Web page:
Elsewhere in the museum, reference was made to the collection of specimen, and the ways the practice has changed over time. While talking about the goals Center for Biodiversity and Conservation, the director of their Pacific program, Chris Filardi, mentioned how when the museum collect specimen now, they are not only cognizant of population levels and general stewardship of the species, but also of the local people's relationships to the animals. In deference to an indigenous group in British Columbia that held the grizzly bear in high esteem, researchers didn't even collect tissue and blood samples with the old bag-tag-take-tissue-and-blood-from and release method, instead relying on fur samples gathered from trees where grizzly bears rub their backs.
Nevertheless, Filardi pointed out that the continuous collection of samples is an integral part of the museum's research program, even if it no longer happens by gunning down big game and now involves a lot of invertebrates. "By having samples collected continuously, we were able to track the level of mercury as it appeared in animals, for instance," Filardi said. "It lets you have a video, rather than just a snapshot."
The snapshot, itself a classic form that has been reinvented in the digital age, lives on in the museums famous dioramas, even as the signage is modified to reflect how we understand now mammalian behavior. Ross MacPhee, mammalogy curator, pointed out that while the Alaska Moose Diorama still depicts two males fighting it out while a female looks on, the spoils might not go to victor. The signage now points out that if the cow finds both males lacking, she exerts some choice by emit a low moaning sound that signals to the other males (those painted onto the backdrop, for instance) that she's still single and ready to mingle (my phrasing, but basically that's it). Naturally MacPhee is enough of a scientist to follow this up by mentioning in passing that it's not really choice per say, but you know.
The animals frozen in place can seem like the world's saddest zoo, but MacPhee raised some good points. The dioramas rather theatrical nature give you insight to a single moment with a complete and meticulously accurate background and give you a pretty close perspective. If you think about it, most of the time zoos just give you a view of very sleepy—albeit alive—animals.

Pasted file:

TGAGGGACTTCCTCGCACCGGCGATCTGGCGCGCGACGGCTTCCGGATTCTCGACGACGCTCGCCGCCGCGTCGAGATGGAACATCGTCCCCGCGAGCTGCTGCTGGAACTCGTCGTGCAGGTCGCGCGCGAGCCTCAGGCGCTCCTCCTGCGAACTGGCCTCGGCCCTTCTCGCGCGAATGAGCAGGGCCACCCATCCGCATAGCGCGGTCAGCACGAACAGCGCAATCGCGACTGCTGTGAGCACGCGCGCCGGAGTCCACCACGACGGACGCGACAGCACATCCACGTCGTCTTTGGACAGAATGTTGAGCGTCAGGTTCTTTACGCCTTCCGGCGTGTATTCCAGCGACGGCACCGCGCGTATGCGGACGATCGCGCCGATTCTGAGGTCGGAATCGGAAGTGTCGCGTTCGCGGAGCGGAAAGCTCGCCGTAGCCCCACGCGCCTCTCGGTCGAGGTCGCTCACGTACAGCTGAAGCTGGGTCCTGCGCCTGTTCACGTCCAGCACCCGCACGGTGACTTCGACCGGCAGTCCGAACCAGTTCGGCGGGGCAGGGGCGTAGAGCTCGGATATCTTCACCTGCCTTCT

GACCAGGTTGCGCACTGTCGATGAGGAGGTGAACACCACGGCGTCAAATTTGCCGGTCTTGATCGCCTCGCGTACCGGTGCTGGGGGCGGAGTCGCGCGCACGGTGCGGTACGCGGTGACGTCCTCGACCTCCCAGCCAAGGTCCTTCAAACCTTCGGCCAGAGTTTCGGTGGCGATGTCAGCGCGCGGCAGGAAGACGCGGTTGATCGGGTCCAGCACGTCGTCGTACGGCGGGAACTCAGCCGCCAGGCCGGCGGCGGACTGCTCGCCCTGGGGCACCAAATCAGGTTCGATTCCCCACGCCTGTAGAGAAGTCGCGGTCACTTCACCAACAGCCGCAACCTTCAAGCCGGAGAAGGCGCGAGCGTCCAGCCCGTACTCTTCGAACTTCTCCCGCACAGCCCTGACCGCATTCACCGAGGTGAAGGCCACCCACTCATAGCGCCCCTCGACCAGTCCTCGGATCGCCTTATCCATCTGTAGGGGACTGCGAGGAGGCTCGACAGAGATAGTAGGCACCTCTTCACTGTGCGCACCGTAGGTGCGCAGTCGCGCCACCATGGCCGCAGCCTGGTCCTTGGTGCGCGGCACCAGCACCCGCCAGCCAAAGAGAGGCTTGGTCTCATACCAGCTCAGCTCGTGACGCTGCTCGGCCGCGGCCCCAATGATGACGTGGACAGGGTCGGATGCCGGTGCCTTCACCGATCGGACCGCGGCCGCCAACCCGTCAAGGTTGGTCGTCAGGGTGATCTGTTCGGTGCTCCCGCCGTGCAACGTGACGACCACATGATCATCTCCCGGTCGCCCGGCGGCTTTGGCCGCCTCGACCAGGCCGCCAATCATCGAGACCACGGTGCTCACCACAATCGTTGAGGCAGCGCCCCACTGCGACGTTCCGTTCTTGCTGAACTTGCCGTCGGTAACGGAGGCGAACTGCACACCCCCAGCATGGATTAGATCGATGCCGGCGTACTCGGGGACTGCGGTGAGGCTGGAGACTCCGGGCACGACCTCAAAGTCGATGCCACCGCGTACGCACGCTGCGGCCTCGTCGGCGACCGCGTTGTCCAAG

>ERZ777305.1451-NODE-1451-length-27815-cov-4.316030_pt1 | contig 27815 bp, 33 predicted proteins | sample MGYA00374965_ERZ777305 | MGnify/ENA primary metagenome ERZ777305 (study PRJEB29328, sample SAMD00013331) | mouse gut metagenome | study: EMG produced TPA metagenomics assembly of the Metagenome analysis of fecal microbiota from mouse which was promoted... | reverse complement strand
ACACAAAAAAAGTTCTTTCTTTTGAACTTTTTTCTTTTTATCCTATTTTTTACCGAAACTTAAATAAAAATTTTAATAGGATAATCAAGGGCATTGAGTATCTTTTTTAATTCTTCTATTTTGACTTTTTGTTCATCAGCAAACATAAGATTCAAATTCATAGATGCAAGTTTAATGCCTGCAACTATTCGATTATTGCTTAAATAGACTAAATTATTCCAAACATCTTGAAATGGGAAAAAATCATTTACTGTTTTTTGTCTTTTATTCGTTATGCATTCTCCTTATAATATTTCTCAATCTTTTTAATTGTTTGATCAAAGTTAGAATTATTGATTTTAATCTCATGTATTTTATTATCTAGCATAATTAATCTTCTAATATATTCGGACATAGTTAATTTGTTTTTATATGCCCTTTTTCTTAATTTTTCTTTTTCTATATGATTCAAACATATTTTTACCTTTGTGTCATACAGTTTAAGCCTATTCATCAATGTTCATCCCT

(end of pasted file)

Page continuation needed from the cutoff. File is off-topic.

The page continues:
Early in the morning, while the press filtered into the Roosevelt rotunda and drank coffee under the bucking barosaurus and admired newly-renovated murals depicting TR's life, I had a chance to talk to George Dante, the taxidermist in charge of restoring scientifically-accurate colors to the North American mammal specimen in the dioramas, which had been fading under fluorescent lights since the 1940s.
For Dante, working on the restoration was "a dream come true." Just as Theodore Roosevelt looms large in the world of politicians, the world of taxidermy has its own giants, whose work Dante was in charge of restoring to their original glory. "Carl Akeley, James L. Clark, Robert Rockwell," he listed the giants upon whose taxiderming shoulders he had to honor of standing. "These men inspired me; they're who I modeled my business after—my work after."
And now he was in charge of re-coloring their famous specimen. Ever a student of the form, Dante spoke with admiration for the work done to depict the muscles accurately. Discovering that taxidermy is a discipline with its own masters and innovators shouldn't have been surprising, but I get a great deal of enjoyment whenever I get a glimpse into a vocational culture that I know nothing about. It's like seeing Narnia.
I asked Dante if any of the animals were more challenging than others, and he said they all presented their own challenges but for him the brown bears were the hardest. True to the theme of the day, part of it was scale—they're big, all right—but moreover, "they're iconic. They just had to be spectacular."
Talking with Dante really pointed to what a long and productive life the museum has had from its founding in the Roosevelt home on East 20th Street up to the present. If you've got the best taxidermy of the '30s and '40s, the best taxidermists of the 21st Century have a pretty easy job. Likewise, with 5 million visitors last year, the museum is in good shape. Like dyeing a 70-year-old brown bear pelt, modernizing the museum is necessary for the AMNH to continue to fulfill its purposes, with a subtle touch to stay current enough.
Maybe Theodore Roosevelt—the president born in New York City who loved nature enough to become known as the "Conservation President"; the anti-immigrant who noted that "a great democracy must be progressive or it will soon cease to be great or a democracy"; the first president to ride in a car but who is depicted on an (newly-restored) equestrian statue on Central Park West; the asthmatic outdoorsman—is the perfect symbol.
Or maybe getting home to discover that the Theodore Roosevelt re-enactor I was searching for that morning had been at the museum on Tuesday to do a reddit AMA (which actually was rescheduled) is an even better one.